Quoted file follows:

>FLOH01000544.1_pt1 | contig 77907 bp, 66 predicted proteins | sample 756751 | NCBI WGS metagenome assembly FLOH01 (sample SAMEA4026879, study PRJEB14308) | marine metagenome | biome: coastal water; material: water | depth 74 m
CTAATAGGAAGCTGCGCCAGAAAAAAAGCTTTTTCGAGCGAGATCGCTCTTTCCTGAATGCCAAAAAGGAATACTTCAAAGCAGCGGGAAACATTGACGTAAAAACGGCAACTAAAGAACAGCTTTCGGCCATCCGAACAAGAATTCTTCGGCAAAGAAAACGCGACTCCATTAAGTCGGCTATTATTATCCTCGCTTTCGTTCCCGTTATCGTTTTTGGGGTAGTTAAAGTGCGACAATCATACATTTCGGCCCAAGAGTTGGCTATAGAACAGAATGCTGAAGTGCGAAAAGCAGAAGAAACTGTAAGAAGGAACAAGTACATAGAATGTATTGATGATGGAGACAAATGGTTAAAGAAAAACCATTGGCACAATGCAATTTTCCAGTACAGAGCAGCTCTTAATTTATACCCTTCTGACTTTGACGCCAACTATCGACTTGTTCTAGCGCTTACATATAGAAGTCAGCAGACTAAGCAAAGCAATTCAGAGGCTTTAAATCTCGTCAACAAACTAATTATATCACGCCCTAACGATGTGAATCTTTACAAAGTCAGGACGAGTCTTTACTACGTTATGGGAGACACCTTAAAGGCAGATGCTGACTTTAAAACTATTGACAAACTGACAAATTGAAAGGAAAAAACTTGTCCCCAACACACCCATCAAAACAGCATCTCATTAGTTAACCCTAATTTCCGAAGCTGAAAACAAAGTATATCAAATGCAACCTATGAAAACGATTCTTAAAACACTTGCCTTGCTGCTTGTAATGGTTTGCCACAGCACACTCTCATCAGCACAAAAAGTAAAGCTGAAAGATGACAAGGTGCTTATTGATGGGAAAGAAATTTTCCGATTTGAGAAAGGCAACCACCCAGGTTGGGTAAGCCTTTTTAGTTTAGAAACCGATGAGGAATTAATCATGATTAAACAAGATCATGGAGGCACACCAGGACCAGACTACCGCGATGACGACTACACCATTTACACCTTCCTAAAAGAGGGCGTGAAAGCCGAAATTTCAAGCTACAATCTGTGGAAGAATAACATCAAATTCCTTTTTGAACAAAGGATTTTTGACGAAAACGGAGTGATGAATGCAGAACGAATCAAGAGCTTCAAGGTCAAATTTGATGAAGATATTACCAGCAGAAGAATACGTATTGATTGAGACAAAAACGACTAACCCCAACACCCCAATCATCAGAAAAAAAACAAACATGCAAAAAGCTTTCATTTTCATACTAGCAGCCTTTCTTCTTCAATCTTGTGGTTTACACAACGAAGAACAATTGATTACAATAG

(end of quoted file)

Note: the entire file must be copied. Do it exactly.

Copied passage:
>FLOH01000544.1_pt1 | contig 77907 bp, 66 predicted proteins | sample 756751 | NCBI WGS metagenome assembly FLOH01 (sample SAMEA4026879, study PRJEB14308) | marine metagenome | biome: coastal water; material: water | depth 74 m
CTAATAGGAAGCTGCGCCAGAAAAAAAGCTTTTTCGAGCGAGATCGCTCTTTCCTGAATGCCAAAAAGGAATACTTCAAAGCAGCGGGAAACATTGACGTAAAAACGGCAACTAAAGAACAGCTTTCGGCCATCCGAACAAGAATTCTTCGGCAAAGAAAACGCGACTCCATTAAGTCGGCTATTATTATCCTCGCTTTCGTTCCCGTTATCGTTTTTGGGGTAGTTAAAGTGCGACAATCATACATTTCGGCCCAAGAGTTGGCTATAGAACAGAATGCTGAAGTGCGAAAAGCAGAAGAAACTGTAAGAAGGAACAAGTACATAGAATGTATTGATGATGGAGACAAATGGTTAAAGAAAAACCATTGGCACAATGCAATTTTCCAGTACAGAGCAGCTCTTAATTTATACCCTTCTGACTTTGACGCCAACTATCGACTTGTTCTAGCGCTTACATATAGAAGTCAGCAGACTAAGCAAAGCAATTCAGAGGCTTTAAATCTCGTCAACAAACTAATTATATCACGCCCTAACGATGTGAATCTTTACAAAGTCAGGACGAGTCTTTACTACGTTATGGGAGACACCTTAAAGGCAGATGCTGACTTTAAAACTATTGACAAACTGACAAATTGAAAGGAAAAAACTTGTCCCCAACACACCCATCAAAACAGCATCTCATTAGTTAACCCTAATTTCCGAAGCTGAAAACAAAGTATATCAAATGCAACCTATGAAAACGATTCTTAAAACACTTGCCTTGCTGCTTGTAATGGTTTGCCACAGCACACTCTCATCAGCACAAAAAGTAAAGCTGAAAGATGACAAGGTGCTTATTGATGGGAAAGAAATTTTCCGATTTGAGAAAGGCAACCACCCAGGTTGGGTAAGCCTTTTTAGTTTAGAAACCGATGAGGAATTAATCATGATTAAACAAGATCATGGAGGCACACCAGGACCAGACTACCGCGATGACGACTACACCATTTACACCTTCCTAAAAGAGGGCGTGAAAGCCGAAATTTCAAGCTACAATCTGTGGAAGAATAACATCAAATTCCTTTTTGAACAAAGGATTTTTGACGAAAACGGAGTGATGAATGCAGAACGAATCAAGAGCTTCAAGGTCAAATTTGATGAAGATATTACCAGCAGAAGAATACGTATTGATTGAGACAAAAACGACTAACCCCAACACCCCAATCATCAGAAAAAAAACAAACATGCAAAAAGCTTTCATTTTCATACTAGCAGCCTTTCTTCTTCAATCTTGTGGTTTACACAACGAAGAACAATTGATTACAATAG